Nu (B.1.1.529), now known as Omicron, is the latest variant of Covid-19 to be discovered. After living with Covid-19 for almost two years, people are expecting turbulence to follow this announcement, but it might not be as bad as it seems.
Here are a few of your questions answered.
Where did Omicron come from?
The new variant was first detected on Tuesday 23 November by scientists in South Africa, although it’s important to note that this does not mean it originated there. It simply means that South Africa was the first to alert the World Health Organisation to the variant’s existence.
Professor of Genetics Tim Spector, who runs the ZOE Covid study, said: “Actually, South Africa has less cases per million than we do in the UK and most people believe the virus has been around for up to four weeks.”
It is easy to jump to conclusions and point fingers at other countries when a new hurdle slows us down in the race against Covid-19, but the fact is, at least 24 countries across the world have now reported cases of Omicron.
Scientists are exploring the possibility that the unusual pattern of mutations may have emerged during a chronic infection of an immunocompromised person, such as an untreated HIV/Aids patient. However, the origin of the new variant is still being traced.
So far in the UK, 42 cases of Omicron have been confirmed, with 29 in England and 13 in Scotland.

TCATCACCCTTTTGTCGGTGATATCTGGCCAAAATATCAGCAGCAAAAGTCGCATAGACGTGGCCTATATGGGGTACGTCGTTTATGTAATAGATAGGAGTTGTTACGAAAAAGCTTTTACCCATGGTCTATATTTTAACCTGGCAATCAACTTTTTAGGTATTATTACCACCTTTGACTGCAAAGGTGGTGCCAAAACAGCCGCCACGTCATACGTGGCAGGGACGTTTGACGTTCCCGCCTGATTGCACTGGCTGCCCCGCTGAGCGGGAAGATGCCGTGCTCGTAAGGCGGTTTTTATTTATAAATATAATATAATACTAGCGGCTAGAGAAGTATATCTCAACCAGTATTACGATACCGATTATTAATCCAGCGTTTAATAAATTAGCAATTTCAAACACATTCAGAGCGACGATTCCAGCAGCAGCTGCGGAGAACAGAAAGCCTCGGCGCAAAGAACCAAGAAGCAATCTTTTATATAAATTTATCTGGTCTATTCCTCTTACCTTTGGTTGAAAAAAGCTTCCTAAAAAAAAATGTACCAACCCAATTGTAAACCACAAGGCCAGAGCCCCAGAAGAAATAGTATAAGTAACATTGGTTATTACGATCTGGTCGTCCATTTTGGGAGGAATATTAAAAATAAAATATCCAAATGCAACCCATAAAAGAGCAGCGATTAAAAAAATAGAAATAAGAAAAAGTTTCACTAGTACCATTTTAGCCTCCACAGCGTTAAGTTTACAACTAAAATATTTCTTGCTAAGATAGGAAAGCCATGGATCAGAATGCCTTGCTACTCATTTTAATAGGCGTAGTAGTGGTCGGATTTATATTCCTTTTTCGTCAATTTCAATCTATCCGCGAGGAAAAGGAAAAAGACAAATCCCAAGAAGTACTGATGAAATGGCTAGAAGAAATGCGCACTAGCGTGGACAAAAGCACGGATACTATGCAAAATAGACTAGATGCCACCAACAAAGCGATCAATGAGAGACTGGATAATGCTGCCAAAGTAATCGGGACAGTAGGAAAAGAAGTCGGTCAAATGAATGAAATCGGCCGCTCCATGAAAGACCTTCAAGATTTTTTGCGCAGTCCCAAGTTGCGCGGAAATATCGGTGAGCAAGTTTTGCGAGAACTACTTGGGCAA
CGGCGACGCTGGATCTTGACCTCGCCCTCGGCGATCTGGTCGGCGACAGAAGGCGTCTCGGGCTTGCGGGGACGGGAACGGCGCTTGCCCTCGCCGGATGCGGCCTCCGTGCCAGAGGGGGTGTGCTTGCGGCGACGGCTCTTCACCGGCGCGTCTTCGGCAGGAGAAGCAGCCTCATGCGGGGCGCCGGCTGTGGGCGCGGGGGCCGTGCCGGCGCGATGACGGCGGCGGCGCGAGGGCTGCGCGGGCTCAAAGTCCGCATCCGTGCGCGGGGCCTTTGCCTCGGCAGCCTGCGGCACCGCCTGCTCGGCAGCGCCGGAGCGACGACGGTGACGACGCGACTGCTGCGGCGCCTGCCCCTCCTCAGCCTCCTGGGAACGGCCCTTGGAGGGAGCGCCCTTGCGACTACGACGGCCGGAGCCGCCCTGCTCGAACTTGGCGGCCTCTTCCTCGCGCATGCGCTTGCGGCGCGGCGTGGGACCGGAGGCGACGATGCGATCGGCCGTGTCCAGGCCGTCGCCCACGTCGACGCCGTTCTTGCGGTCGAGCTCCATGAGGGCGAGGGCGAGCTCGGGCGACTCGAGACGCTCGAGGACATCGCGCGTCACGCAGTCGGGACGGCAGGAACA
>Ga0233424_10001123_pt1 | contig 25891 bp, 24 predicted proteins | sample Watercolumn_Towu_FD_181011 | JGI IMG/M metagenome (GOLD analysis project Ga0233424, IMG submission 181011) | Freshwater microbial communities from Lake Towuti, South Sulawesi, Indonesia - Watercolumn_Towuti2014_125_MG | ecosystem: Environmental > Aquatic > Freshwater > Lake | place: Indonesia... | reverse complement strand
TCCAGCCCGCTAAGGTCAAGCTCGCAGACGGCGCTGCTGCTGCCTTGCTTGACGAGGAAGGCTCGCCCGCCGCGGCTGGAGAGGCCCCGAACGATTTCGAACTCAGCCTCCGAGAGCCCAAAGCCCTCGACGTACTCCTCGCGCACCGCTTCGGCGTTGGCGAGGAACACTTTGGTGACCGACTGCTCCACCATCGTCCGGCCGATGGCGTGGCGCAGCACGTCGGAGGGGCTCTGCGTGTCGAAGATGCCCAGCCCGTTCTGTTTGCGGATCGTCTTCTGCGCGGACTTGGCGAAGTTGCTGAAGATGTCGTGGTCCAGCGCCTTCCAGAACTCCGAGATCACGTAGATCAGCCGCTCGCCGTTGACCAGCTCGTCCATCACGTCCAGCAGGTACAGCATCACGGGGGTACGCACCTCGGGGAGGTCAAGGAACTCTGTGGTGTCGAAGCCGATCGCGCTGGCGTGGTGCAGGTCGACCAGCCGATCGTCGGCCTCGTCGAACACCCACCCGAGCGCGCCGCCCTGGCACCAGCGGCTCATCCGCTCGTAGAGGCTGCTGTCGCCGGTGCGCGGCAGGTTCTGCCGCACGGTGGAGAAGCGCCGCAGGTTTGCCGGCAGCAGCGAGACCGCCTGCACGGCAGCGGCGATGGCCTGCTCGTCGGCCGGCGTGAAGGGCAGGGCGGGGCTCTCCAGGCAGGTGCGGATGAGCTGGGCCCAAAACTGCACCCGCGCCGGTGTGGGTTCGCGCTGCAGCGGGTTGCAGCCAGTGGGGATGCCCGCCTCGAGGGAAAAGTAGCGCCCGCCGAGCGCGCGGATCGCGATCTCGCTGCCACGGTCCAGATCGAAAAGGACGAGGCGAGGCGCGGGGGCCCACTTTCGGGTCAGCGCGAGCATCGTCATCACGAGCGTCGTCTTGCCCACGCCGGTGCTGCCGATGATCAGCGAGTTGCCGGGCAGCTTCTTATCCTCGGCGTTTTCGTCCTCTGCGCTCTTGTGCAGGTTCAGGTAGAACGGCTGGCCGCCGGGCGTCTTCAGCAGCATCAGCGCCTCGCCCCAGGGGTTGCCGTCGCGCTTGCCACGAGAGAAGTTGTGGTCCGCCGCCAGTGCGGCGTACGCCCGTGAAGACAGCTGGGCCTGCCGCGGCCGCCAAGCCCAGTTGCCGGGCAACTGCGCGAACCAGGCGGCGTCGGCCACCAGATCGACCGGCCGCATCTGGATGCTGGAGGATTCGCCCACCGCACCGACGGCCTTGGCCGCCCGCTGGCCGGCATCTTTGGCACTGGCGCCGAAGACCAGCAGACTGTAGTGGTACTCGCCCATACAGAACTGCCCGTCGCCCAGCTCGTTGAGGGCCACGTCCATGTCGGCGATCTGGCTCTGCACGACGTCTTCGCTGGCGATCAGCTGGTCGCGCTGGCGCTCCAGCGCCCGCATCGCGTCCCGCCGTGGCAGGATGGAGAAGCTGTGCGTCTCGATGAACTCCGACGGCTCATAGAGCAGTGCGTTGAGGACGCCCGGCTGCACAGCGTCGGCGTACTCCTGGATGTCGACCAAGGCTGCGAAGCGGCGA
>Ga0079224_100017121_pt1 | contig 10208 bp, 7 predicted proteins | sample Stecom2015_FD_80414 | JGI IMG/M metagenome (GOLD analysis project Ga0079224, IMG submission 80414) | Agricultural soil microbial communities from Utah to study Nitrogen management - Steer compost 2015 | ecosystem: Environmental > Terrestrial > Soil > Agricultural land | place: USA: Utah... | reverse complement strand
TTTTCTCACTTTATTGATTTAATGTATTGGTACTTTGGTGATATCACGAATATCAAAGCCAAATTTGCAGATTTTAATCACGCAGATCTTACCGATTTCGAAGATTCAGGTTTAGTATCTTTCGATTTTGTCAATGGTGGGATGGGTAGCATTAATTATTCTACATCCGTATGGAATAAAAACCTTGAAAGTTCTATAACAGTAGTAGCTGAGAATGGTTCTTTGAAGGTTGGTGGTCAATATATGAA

What are people so worried about it?
The difference between Omicron and previous strains of the virus is the number of mutations on its spike protein. The spike protein is what binds coronavirus cells in the human body, so more mutations on the protein means that it is better at getting into our bodies and infecting us.
Omicron has been found to have more than 30 mutations on its spike protein, which is more than double the number carried by the Delta variant.
Virologist and professor Suresh Kuchipudi said: “While the unusually high number of mutations in the omicron variant is surprising, the emergence of yet another SARS-CoV-2 (Covid-19) variant is not unexpected.”
Kuchipudi highlighted the importance of remembering that this is not a new virus. Omicron is a new variant of the same virus that we have been dealing with for almost two years now.
This was further reinforced by Prime Minister Boris Johnson in his press conference on Tuesday. “Today our position is, and always will be, immeasurably better than it was a year ago,” said Johnson.
Though the data is minimal at this stage, there is still no indication that this variant of the virus causes more severe symptoms. It is also unclear whether it will take over from the Delta variant as the dominant strain.
What we do know is that we are better equipped as a nation to combat the possible effects of this new variant.
Will the vaccine work against Omicron?
Vaccine efficacy has been a huge concern nationwide in light of the new variant. Professor Francois Balloux, a researcher at UCL Genetics Institute, said: “There is little doubt that Omicron is good at (re-)infecting immunised hosts as it is expected to be less well recognised by neutralising antibodies, due to the large number of mutations in the S protein.”